2e62302257f1c3db79f5d45afeefe951748a97f0
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13     <refnamediv>
15         <refpurpose>
16             <emphasis>DDaskr</emphasis> (short for Double-precision Differential Algebraic equations system Solver with Krylov method and Rootfinding) is a numerical solver providing an efficient and stable method to solve Differential Algebraic Equations systems (DAEs) Initial Value Problems.
17         </refpurpose>
18     </refnamediv>
19     <refsection>
20         <title>Description</title>
21         <para>
22             Called by <link linkend="xcos">xcos</link>, <emphasis>DDaskr</emphasis> (short for Double-precision Differential Algebraic equations system Solver with Krylov method and Rootfinding) is a numerical solver providing an efficient and stable method to solve Initial Value Problems of the form:
23         </para>
24         <para>
25             <latex>
26                 \begin{eqnarray}
27                 F(t,y,\dot{y}) = 0, \hspace{2 mm} y(t_0)=y_0, \hspace{2 mm} \dot{y}(t_0)=\dot{y}_0, \hspace{3 mm} y, \hspace{1.5 mm} \dot{y}  \hspace{1.5 mm} and \hspace{1.5 mm} F \in R^N \hspace{10 mm} (1)
28                 \end{eqnarray}
29             </latex>
30         </para>
31         <para>
32         </para>
33         Before solving the problem, <emphasis>DDaskr</emphasis> runs an implemented routine to find consistent values for
34         <emphasis>
35             y<subscript>0</subscript>
36         </emphasis>
37         and
38         <emphasis>
39             yPrime<subscript>0</subscript>
40         </emphasis>
41         .
42         <para>
43             Starting then with those
44             <emphasis>
45                 y<subscript>0</subscript>
46             </emphasis>
47             and
48             <emphasis>
49                 yPrime<subscript>0</subscript>
50             </emphasis>
52             <emphasis>
53                 y<subscript>n+1</subscript>
54             </emphasis>
55             with the <emphasis>BDF</emphasis> formula:
56         </para>
57         <para>
58             <latex>
59                 \begin{eqnarray}
60                 \sum_{i=0}^{q} \alpha_{n,i} y_{n-i} = h_n\dot{y}_{n}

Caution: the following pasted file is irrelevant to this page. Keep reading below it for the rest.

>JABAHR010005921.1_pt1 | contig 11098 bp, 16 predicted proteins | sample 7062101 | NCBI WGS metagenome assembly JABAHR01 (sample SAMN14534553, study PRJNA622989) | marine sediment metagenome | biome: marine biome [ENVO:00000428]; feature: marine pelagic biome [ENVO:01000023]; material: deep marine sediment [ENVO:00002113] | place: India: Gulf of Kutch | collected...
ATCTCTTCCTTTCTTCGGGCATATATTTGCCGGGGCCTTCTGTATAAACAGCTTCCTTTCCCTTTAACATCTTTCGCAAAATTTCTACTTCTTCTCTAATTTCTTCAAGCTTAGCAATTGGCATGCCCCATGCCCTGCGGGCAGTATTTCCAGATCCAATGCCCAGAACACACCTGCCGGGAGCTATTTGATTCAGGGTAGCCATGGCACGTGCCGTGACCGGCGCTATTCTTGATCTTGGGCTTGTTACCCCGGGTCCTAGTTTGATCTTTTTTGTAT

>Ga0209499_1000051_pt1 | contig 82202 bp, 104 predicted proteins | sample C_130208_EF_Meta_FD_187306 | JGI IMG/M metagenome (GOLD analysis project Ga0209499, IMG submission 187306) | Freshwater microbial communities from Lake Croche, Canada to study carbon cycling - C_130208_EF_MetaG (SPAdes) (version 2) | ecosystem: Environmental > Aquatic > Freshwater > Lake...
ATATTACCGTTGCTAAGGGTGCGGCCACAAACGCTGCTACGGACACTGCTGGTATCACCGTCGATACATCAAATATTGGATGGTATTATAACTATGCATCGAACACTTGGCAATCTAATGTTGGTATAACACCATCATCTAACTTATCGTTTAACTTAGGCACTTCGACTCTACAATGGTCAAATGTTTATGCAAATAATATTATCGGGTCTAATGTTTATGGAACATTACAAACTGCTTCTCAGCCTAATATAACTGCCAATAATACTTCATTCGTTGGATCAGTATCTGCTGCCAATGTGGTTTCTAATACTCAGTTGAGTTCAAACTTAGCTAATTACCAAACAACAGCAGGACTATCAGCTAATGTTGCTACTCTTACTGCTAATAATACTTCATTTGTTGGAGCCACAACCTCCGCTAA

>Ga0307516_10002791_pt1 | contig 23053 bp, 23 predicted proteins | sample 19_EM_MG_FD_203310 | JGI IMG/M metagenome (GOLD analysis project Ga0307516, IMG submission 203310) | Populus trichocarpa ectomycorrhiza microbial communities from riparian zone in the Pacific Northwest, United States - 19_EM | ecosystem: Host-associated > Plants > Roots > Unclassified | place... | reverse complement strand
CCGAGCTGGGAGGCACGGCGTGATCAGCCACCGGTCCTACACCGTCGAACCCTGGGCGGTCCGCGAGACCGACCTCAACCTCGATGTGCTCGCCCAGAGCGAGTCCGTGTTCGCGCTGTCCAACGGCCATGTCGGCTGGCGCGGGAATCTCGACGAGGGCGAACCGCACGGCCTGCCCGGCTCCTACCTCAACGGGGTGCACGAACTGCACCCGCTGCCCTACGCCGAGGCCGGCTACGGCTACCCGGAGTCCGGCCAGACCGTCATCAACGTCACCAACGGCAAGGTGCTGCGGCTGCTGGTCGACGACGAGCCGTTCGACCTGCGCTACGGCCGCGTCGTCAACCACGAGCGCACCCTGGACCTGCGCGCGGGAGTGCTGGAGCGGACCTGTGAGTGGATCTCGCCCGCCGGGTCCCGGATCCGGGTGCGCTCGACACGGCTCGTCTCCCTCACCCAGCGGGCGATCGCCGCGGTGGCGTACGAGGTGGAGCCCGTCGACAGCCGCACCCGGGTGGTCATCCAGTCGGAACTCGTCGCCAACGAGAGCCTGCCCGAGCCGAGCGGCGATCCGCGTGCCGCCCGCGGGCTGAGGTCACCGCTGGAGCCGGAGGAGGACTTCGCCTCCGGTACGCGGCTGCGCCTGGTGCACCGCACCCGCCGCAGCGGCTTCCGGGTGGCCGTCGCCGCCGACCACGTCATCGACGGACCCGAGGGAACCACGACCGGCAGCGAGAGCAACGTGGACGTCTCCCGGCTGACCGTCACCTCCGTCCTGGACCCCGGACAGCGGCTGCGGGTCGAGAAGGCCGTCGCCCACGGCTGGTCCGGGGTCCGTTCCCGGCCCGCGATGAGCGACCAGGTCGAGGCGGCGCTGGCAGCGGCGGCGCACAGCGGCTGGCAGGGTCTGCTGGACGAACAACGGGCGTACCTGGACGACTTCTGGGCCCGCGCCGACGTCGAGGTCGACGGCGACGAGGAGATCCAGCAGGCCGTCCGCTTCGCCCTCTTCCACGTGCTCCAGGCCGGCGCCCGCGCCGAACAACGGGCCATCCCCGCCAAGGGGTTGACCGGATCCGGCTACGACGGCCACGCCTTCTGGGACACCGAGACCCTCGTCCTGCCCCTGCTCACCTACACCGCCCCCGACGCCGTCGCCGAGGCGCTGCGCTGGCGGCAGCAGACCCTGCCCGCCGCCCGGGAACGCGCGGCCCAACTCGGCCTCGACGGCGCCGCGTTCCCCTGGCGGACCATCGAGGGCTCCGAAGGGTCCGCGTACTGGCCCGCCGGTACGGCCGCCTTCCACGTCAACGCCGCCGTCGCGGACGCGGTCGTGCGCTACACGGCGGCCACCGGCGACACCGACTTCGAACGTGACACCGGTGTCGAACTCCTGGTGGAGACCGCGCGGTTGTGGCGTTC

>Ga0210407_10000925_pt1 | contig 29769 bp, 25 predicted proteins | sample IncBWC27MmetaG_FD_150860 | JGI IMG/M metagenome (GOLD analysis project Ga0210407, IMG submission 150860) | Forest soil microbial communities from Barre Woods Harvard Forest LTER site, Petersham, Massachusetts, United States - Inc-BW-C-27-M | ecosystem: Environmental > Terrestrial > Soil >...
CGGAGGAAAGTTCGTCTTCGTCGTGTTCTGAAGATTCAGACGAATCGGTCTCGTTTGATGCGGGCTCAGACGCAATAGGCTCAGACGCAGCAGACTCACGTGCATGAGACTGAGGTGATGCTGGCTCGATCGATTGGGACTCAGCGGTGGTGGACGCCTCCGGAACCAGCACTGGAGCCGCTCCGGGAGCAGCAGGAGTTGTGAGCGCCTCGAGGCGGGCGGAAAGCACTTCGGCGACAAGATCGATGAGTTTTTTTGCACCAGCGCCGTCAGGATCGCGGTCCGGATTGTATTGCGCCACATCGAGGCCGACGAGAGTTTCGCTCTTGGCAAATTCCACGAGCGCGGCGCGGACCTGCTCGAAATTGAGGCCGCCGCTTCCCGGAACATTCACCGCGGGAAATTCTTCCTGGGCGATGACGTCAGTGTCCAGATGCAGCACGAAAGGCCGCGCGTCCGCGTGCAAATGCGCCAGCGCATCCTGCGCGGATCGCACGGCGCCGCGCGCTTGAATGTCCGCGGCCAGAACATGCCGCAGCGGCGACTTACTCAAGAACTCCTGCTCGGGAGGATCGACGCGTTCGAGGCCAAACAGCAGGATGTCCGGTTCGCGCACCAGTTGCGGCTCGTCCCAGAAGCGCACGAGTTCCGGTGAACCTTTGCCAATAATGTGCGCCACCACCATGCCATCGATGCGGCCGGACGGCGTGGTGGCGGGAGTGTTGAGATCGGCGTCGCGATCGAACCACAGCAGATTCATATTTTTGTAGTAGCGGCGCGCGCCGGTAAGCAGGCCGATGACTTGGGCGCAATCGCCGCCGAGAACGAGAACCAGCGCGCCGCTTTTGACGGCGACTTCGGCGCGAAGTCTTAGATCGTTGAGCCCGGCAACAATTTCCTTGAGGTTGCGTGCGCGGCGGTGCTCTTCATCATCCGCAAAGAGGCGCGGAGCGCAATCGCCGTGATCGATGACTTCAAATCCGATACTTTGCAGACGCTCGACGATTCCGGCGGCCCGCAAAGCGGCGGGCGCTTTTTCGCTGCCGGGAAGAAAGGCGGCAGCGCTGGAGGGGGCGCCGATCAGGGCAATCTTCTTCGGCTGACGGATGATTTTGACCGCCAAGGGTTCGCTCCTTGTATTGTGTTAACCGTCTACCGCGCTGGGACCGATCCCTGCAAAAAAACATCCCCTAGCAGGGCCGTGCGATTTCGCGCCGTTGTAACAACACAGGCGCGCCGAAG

61                 \end{eqnarray}
62             </latex>
63             <para>
65                 <emphasis>
66                     y<subscript>n</subscript>
67                 </emphasis>
68                 the approximation of
69                 <emphasis>
70                     y(t<subscript>n</subscript>)
71                 </emphasis>
72                 ,
73                 <emphasis>
74                     h<subscript>n</subscript>
75                 </emphasis>
76                 =
77                 <emphasis>
78                     t<subscript>n</subscript> - t<subscript>n-1</subscript>
79                 </emphasis>
80                 the step size, and the coefficients are fixed, uniquely determined by the method type, its order <emphasis>q</emphasis> ranging from 1 to 5 and the history of the step sizes.
81             </para>
82         </para>
83         <para>
84             Injecting this formula in <emphasis>(1)</emphasis> yields the system:
85         </para>
86         <para>
87             <latex>
88                 G(y_n) \equiv F \left( t_n, \hspace{1.5mm} y_n, \hspace{1.5mm} h_n^{-1}\sum_{i=0}^{q} \alpha_{n,i} y_{n-i} \right) = 0
89             </latex>
90         </para>
91         <para>
92             Its solving is done through a Newton method, but with either <emphasis role="bold">direct</emphasis> or preconditioned GMRes <emphasis role="bold">Krylov</emphasis> iterations.
93         </para>
94         <itemizedlist>
95             <listitem>
96                 <para>
97                     <emphasis role="bold">Direct</emphasis> iteration: start by rewriting the system into:
98                 </para>
99                 <para>
100                     <latex>
101                         J \left[y_{n(m+1)}-y_{n(m)} \right] = -G(y_{n(m)})
102                     </latex>
103                 </para>
104                 <para>
105                     &#160; with <emphasis>J</emphasis> an approximation of the Jacobian:
106                 </para>
107                 <para>
108                     &#160; <latex>
109                         J = \frac{\partial{G}}{\partial{y}} = \frac{\partial{F}}{\partial{y}}+\alpha\frac{\partial{F}}{\partial{\dot{y}}}, \hspace{4 mm} \alpha = \frac{\alpha_{n,0}}{h_n},